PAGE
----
Secret of Mana (PS Vita) Review

By Drew Hurley 21.04.2018

Review for Secret of Mana on PS Vita

There was a golden age of JRPGs for gamers on the SNES back in the '90s. Square Enix - Square at the time - was responsible for putting out some of the most iconic and memorable of the time. Games like Final Fantasy VI and Chrono Trigger. Experiences that took hold of a generation of gamers and got them hooked for life. Probably best known for these types of JRPGs, Square put out some other real gems during this era; gems like [i]Secret of Mana[i]. This isn't the first chance for a new batch of players to get their hands on this memorable little adventure but this isn't just a re-release, it's a full makeover.

Those unlucky enough to have not experienced the original can prepare for a top-down adventure RPG in the same vein as Zelda, although with some significant differences. Secret of Mana told the story of a cliché young boy named Randi pulling a sword from a tree and… unleashing evil upon the world. He then embarks on a quest to give power back to the blade while being pursued by an evil empire ruled by a secret ancient force. Along the way, Randi recruits Primm, an Elfish girl who acts as the healer to the team, and Popoi, a Dwarfish caster who acts as the group's mage.

Square Enix is somewhat notorious for taking any chance it can to make an extra couple of quid; always happy to re-release its fan-favourite games on generation after generation of consoles and handhelds. Fans of this Zelda-like action RPG, though, hoped for a little more with this remaster. The original was well-loved with good reason, but anyone who has revisited it can attest to the flaws that are evident throughout. A remaster is a chance to revisit these flaws, to address them, to make something good great, and to make something great fantastic. Sadly, that's not what this remaster does.

Screenshot for Secret of Mana on PS Vita

The most obvious and significant change here is obvious from starting up the game. The classic, rich, 2D sprites are long gone. In their place is a 3D overhaul. This is, in itself, not necessarily a bad thing, but the presentation here is not good. The animations of the models look stunted and during combat the hit-boxes can regularly feel off. Worst of all, they all feel hollow, floating through the world instead of feeling part of it. Ultimately, it all just looks… wrong… and so much less than the original.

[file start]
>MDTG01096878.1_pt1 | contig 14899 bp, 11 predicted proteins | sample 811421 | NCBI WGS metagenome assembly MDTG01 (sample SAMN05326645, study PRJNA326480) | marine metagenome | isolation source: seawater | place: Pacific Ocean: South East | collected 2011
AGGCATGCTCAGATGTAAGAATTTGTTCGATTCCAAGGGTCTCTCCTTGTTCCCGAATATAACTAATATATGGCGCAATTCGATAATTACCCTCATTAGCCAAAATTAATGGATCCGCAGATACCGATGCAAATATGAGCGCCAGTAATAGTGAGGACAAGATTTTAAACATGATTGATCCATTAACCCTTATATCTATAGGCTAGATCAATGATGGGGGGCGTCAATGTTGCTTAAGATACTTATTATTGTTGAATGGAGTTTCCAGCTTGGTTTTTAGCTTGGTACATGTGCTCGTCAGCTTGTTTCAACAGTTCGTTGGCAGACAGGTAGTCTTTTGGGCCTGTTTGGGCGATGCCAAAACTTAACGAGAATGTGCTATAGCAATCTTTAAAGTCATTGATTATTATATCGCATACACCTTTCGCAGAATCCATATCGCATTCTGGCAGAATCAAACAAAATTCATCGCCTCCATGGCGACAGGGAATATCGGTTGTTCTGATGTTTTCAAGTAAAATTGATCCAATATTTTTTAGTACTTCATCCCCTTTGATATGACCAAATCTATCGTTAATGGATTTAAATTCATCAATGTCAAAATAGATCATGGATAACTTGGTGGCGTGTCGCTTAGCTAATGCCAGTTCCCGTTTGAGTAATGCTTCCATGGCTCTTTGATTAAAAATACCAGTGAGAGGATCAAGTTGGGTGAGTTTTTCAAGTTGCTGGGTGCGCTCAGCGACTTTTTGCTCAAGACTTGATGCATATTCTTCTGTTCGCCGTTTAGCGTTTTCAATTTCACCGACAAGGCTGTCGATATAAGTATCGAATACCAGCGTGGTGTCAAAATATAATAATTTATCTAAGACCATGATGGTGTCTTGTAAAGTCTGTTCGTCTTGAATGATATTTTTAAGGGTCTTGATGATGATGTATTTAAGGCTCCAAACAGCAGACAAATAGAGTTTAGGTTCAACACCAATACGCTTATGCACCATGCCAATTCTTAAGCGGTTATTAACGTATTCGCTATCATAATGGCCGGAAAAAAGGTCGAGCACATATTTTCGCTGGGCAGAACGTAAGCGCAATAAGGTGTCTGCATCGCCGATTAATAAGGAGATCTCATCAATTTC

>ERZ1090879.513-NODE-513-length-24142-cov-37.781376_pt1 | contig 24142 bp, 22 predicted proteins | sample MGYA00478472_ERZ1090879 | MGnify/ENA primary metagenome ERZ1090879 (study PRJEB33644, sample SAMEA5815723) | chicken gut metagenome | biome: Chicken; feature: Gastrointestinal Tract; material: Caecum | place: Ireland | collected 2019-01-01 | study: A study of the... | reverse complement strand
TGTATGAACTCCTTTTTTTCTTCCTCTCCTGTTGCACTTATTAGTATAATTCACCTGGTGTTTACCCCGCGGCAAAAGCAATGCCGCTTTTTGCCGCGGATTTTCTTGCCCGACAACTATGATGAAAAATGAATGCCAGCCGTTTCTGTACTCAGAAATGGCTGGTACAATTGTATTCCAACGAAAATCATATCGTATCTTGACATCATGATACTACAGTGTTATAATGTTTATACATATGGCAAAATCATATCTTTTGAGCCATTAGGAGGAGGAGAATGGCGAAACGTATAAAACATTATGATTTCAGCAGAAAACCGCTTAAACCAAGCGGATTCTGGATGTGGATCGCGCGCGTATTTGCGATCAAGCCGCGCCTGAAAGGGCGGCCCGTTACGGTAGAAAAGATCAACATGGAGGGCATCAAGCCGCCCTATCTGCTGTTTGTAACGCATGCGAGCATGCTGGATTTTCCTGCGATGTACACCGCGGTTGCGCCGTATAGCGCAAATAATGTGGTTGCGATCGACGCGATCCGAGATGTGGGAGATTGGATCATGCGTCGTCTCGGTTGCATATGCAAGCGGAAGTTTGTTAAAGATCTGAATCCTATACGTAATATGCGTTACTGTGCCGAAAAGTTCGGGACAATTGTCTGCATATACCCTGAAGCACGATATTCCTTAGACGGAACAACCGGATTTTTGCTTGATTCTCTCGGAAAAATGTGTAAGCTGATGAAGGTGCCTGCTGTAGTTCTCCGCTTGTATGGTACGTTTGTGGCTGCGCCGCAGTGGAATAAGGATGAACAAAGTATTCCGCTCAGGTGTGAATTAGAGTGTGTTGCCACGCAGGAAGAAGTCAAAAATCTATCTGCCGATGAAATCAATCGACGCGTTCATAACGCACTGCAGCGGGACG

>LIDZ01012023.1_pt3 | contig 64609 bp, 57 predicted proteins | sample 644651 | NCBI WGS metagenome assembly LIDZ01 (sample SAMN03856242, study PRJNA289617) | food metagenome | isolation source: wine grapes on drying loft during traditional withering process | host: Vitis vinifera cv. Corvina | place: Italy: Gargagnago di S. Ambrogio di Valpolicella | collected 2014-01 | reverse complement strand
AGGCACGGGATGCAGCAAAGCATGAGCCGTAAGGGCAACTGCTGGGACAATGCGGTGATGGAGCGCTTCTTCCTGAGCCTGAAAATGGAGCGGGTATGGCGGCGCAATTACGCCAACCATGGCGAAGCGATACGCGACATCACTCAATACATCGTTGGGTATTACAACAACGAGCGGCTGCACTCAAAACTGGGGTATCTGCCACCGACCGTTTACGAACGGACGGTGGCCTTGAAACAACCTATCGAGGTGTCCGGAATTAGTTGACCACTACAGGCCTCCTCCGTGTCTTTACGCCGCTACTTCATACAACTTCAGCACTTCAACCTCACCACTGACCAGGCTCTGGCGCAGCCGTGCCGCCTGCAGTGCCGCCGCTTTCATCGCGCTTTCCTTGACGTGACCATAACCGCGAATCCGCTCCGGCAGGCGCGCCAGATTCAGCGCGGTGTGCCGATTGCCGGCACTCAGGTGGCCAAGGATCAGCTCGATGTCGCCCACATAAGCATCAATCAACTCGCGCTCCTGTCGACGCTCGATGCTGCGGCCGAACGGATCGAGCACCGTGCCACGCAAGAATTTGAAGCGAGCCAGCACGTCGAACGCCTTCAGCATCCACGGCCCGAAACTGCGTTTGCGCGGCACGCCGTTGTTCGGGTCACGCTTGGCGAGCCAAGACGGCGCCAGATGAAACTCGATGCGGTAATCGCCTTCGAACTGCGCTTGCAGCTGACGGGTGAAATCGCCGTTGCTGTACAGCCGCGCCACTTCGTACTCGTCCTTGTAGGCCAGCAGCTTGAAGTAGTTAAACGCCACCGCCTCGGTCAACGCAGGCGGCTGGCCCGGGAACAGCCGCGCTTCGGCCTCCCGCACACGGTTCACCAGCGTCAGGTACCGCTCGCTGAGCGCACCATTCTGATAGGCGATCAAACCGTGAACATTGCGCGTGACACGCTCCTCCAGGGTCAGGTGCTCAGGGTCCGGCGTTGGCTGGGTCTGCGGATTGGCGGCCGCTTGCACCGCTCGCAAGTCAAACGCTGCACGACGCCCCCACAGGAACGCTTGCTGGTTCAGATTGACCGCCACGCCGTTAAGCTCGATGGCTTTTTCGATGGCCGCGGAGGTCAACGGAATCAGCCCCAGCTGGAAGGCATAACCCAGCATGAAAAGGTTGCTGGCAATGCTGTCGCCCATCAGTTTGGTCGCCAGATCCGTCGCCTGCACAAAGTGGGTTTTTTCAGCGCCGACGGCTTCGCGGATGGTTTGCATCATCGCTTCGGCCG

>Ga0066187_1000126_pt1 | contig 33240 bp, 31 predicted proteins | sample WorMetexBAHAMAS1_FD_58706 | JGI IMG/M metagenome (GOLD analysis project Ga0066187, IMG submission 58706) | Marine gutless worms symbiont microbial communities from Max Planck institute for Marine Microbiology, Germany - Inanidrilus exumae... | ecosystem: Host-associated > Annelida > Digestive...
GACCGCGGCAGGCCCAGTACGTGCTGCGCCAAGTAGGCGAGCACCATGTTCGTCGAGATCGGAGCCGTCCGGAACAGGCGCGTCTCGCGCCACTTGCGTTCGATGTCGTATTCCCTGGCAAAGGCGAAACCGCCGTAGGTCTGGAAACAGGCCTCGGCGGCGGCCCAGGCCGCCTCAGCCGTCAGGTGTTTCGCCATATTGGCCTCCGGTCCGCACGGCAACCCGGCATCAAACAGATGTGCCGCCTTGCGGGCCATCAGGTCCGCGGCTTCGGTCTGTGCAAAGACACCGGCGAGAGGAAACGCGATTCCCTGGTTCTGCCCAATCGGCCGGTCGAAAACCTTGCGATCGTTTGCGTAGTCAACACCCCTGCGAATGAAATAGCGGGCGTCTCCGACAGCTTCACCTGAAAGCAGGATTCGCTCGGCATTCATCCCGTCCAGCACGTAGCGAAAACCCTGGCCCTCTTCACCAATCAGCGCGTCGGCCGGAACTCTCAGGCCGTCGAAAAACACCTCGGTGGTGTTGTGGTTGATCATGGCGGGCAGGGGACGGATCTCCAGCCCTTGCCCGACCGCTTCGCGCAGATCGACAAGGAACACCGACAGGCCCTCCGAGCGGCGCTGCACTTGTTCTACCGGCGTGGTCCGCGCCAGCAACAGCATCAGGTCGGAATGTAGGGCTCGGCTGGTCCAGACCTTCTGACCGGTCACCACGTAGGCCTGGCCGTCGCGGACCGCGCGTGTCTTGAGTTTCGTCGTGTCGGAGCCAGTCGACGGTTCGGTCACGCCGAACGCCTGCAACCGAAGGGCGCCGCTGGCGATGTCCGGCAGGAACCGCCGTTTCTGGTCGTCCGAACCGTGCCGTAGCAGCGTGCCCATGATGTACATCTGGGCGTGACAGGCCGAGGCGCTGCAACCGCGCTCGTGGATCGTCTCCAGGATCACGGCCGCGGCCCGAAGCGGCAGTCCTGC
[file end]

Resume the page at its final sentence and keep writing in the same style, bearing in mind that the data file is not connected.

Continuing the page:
Another big change in this version is the inclusion of voice acting, and true to the generation it comes from, this game has some comically bad performances. Also on the audio front, this release includes both the original soundtrack and a brand new remastered version. That original soundtrack is absolutely superb. It was then and it is now. The remaster is horrendous. The less said about this absolute butchering of a musical piece of art, the better.

Then there's the combat. In the original, there was a system called the "Ring Command," a menu that would pop-up in the middle of the screen upon a button press, where the gameplay would freeze and give the player a chance to pick a spell or ability. Improvements in this new version move the ring to hover above the player it is for and also stores the last used ability in memory to allow for spamming of heals or effective combat abilities. Oh… wait... that's the opposite. Those "improvements" were part of the original and inexplicably this remaster completely does away with them! The Ring Command forgets the last used ability, making every combat experience more clunky and choppy.

One of the big innovations of Secret of Mana was the inclusion of multiplayer. Two-player and even three-player drop-in and drop-out sessions were available on the SNES thanks to the Super Multi-tap. Again, it's a bit harder here. Those options still exist, but it means a separate PlayStation Vita and copy of the game for each person who wants to play.

Screenshot for Secret of Mana on PS Vita

Cubed3 Rating

Rated 4 out of 10


As the era of remakes continues on and on, with the recent confirmation of the original Shenmue games finally receiving their long-awaited remaster later this year, this is not a good example to look to for what's in store. If this is indicative of what to expect, the Final Fantasy VII faithful are right to be concerned for what their upcoming drastically different remake has in store. Somehow, it manages to take the original and, honestly, it makes it worse… The same story and the same game are still here at its heart, but it's hidden away under so many layers of imperfections and issues that it's almost indistinguishable. Frankly, it's a better idea to grab a SNES mini and enjoy the original instead. Horribly disappointing.


Square Enix


Square Enix


Real Time RPG



C3 Score

Rated $score out of 10  4/10

Reader Score

Rated $score out of 10  0 (0 Votes)

European release date Out now   North America release date Out now   Japan release date Out now   Australian release date Out now   


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